Adrian Garcia-Miller is a mental health advocate who has been volunteering with the organisation Sane and running their Black Dog campaign, promoting awareness and visibility.

He explained how recent reforms have made it much harder to find the necessary support for people struggling with mental health.

“The number of beds in hospitals for mentally ill patients is far lower than needed, and Care in the Community has also been decreased, so patients are turned away from hospital or prematurely discharged with little to no further care,” said Garcia-Miller. “The criteria for diagnosis seem to be at odds with individuals’ actual needs, with many having to go through long and stressful processes of appeals in the hope of seeing a medical professional, or indeed receiving any benefits.”

A recent campaign by Mind shows the effects that issues such as debt, housing and benefits can have on our mental health. It highlights how stress and helplessness can exacerbate existing conditions, which, coupled with a lack of access to relevant support, can lead to homelessness – which in turn makes it even harder to help people get back on their feet.

This is avoidable, according to Pollard: “We need training and we should employ people who understand mental health, but we need to start with the assumption that we want to support and help people who actually want to go back to work, rather than coming at it by threatening to sanction benefits and pressuring people into compliance. We need to deliver our support in a more flexible way, understanding the challenges that face people with mental health conditions.”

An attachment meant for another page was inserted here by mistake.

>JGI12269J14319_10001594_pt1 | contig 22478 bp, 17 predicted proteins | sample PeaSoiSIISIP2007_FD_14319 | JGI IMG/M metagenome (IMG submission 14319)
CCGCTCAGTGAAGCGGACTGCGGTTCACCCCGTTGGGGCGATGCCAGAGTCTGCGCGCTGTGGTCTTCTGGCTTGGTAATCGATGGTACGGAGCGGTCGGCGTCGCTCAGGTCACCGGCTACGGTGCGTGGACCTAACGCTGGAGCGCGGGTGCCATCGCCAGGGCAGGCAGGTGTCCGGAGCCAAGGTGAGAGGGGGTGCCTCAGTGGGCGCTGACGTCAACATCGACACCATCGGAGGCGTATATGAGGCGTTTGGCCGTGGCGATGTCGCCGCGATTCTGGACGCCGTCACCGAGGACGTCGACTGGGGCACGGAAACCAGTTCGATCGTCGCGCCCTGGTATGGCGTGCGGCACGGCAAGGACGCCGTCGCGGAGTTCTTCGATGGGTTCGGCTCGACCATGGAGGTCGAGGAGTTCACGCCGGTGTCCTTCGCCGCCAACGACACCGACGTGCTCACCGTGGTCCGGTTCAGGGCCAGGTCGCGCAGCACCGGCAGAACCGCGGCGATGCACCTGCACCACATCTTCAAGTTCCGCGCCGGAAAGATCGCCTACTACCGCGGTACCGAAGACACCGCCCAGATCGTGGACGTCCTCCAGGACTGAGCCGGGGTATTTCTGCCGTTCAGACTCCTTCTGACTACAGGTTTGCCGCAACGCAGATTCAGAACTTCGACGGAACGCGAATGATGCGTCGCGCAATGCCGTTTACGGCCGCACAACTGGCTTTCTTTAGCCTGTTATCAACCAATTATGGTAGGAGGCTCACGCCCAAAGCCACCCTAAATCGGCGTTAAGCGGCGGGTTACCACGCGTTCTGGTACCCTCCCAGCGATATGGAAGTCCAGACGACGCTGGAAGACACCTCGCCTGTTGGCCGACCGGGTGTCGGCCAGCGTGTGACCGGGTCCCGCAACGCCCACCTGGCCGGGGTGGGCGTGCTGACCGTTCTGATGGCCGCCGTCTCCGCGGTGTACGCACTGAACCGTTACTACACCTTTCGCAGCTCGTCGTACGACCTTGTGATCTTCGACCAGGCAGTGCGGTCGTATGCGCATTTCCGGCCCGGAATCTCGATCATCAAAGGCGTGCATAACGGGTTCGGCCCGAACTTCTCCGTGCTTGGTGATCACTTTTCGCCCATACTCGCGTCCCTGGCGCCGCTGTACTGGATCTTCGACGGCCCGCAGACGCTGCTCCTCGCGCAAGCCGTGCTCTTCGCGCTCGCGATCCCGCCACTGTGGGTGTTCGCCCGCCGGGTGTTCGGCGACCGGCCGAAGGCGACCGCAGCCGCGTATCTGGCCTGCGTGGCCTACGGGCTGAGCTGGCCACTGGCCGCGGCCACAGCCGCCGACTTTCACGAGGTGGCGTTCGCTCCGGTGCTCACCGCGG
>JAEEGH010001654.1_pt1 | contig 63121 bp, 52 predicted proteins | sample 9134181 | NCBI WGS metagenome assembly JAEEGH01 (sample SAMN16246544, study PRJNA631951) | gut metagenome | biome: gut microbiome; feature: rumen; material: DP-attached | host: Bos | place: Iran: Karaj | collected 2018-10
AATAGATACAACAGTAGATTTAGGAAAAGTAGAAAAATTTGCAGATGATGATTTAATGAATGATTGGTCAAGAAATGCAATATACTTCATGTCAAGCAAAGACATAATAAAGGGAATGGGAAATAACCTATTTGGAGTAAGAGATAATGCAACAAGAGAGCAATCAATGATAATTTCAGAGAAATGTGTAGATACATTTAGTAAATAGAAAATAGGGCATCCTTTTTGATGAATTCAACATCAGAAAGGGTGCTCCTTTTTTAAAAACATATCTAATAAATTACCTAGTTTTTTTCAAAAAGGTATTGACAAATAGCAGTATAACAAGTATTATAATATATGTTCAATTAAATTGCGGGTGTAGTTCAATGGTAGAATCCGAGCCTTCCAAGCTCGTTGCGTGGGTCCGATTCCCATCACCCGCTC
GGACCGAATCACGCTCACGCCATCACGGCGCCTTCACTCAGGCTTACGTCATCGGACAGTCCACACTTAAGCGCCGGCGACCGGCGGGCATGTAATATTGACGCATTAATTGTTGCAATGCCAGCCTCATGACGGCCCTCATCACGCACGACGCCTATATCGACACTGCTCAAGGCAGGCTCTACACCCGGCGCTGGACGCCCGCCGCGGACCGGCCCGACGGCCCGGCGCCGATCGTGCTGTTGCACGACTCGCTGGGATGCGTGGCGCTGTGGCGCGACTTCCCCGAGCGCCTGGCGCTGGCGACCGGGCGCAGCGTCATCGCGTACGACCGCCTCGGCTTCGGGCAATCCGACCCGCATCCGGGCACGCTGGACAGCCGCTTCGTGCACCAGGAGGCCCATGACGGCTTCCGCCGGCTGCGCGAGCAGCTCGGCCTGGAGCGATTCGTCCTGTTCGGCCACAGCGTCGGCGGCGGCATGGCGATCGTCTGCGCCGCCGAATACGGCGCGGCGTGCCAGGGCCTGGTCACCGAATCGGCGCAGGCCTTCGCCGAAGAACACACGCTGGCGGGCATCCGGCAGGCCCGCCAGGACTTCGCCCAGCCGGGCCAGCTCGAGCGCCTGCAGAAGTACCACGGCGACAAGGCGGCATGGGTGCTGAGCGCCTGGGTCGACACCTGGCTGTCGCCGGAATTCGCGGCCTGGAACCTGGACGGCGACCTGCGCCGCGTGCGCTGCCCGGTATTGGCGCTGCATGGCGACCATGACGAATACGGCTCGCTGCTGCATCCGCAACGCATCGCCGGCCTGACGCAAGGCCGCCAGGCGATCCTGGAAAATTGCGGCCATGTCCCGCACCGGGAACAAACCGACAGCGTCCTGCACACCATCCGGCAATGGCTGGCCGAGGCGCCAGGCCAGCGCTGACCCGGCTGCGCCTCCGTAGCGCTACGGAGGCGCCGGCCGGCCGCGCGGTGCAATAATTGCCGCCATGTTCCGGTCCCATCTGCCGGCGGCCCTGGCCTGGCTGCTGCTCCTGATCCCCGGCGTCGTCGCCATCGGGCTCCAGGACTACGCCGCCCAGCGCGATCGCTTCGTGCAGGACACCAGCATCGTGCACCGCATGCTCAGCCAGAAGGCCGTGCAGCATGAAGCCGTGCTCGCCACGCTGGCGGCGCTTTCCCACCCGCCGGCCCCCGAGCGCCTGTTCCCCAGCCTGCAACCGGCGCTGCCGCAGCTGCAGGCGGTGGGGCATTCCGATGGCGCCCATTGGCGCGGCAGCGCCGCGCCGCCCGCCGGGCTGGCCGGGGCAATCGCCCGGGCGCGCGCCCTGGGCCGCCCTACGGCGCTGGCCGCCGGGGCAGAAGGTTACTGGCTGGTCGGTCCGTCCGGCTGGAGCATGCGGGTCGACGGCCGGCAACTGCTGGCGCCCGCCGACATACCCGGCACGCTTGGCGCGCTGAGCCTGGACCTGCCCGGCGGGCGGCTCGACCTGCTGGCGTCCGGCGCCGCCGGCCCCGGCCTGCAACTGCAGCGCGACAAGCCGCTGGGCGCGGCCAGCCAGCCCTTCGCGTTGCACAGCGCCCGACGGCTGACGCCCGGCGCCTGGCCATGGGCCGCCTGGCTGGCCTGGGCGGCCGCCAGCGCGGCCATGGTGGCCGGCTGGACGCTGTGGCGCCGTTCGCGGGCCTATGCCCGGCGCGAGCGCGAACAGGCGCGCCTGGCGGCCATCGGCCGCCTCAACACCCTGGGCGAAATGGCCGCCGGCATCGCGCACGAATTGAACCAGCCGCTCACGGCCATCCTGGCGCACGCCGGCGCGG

Mental health: some tips

If you’re struggling with mental health problems and are concerned about losing your benefits and housing, you’re not alone, and there are a number of places where you can seek help.

First stop contact your local Citizens Advice Bureau:
www.citizensadvice.org.uk/about-us/how-we-provide-advice/advice/search-for-your-local-citizens-advice/

Pollard also advised you call the Mind helpline on 0300 123 3393, where you’ll be directed to the relevant local support service.

Sane also have a helpline which you can reach on 0300 304 7000.

You can also ask your GP to refer you to a mental health service, which may in the short term mean you don’t need to fill in forms or be assessed.

If you think you might be suffering from a mental health condition, visit your GP. Mental health problems are considered a disability, and patients are entitled not to be discriminated against. You are entitled to paid disability leave from a permanent job, or ESA if you are unemployed. If you struggle to fill in the forms, it’s important you make someone aware of this.

You can ask a mental health charity to help you find someone to speak out on your behalf:
www.time-to-change.org.uk/what-are-mental-health-problems/mental-health-help-you/other-useful-organisations

Mental health: statistics

Common mental health problems are over twice as high in homeless populations as in the general population

Psychosis is 4-15 times higher amongst the homeless population than in the general population

Serious mental illness is often accompanied by alcohol and/or substance misuse problems

European Schizophrenia Cohort found that 32.8 per cent of British schizophrenia sufferers had experienced homelessness in their lifetime

Overall research shows that as the stability of housing increases then rates of serious mental illness decreases

Women experience some risk factors (such as physical and sexual violence as a child) for both mental illness and homelessness to a greater extent than men

The proportion of homeless people who are mentally ill from BME groups is disproportionate in relation to their proportion in the general population.

All stats from www.crisis.org.uk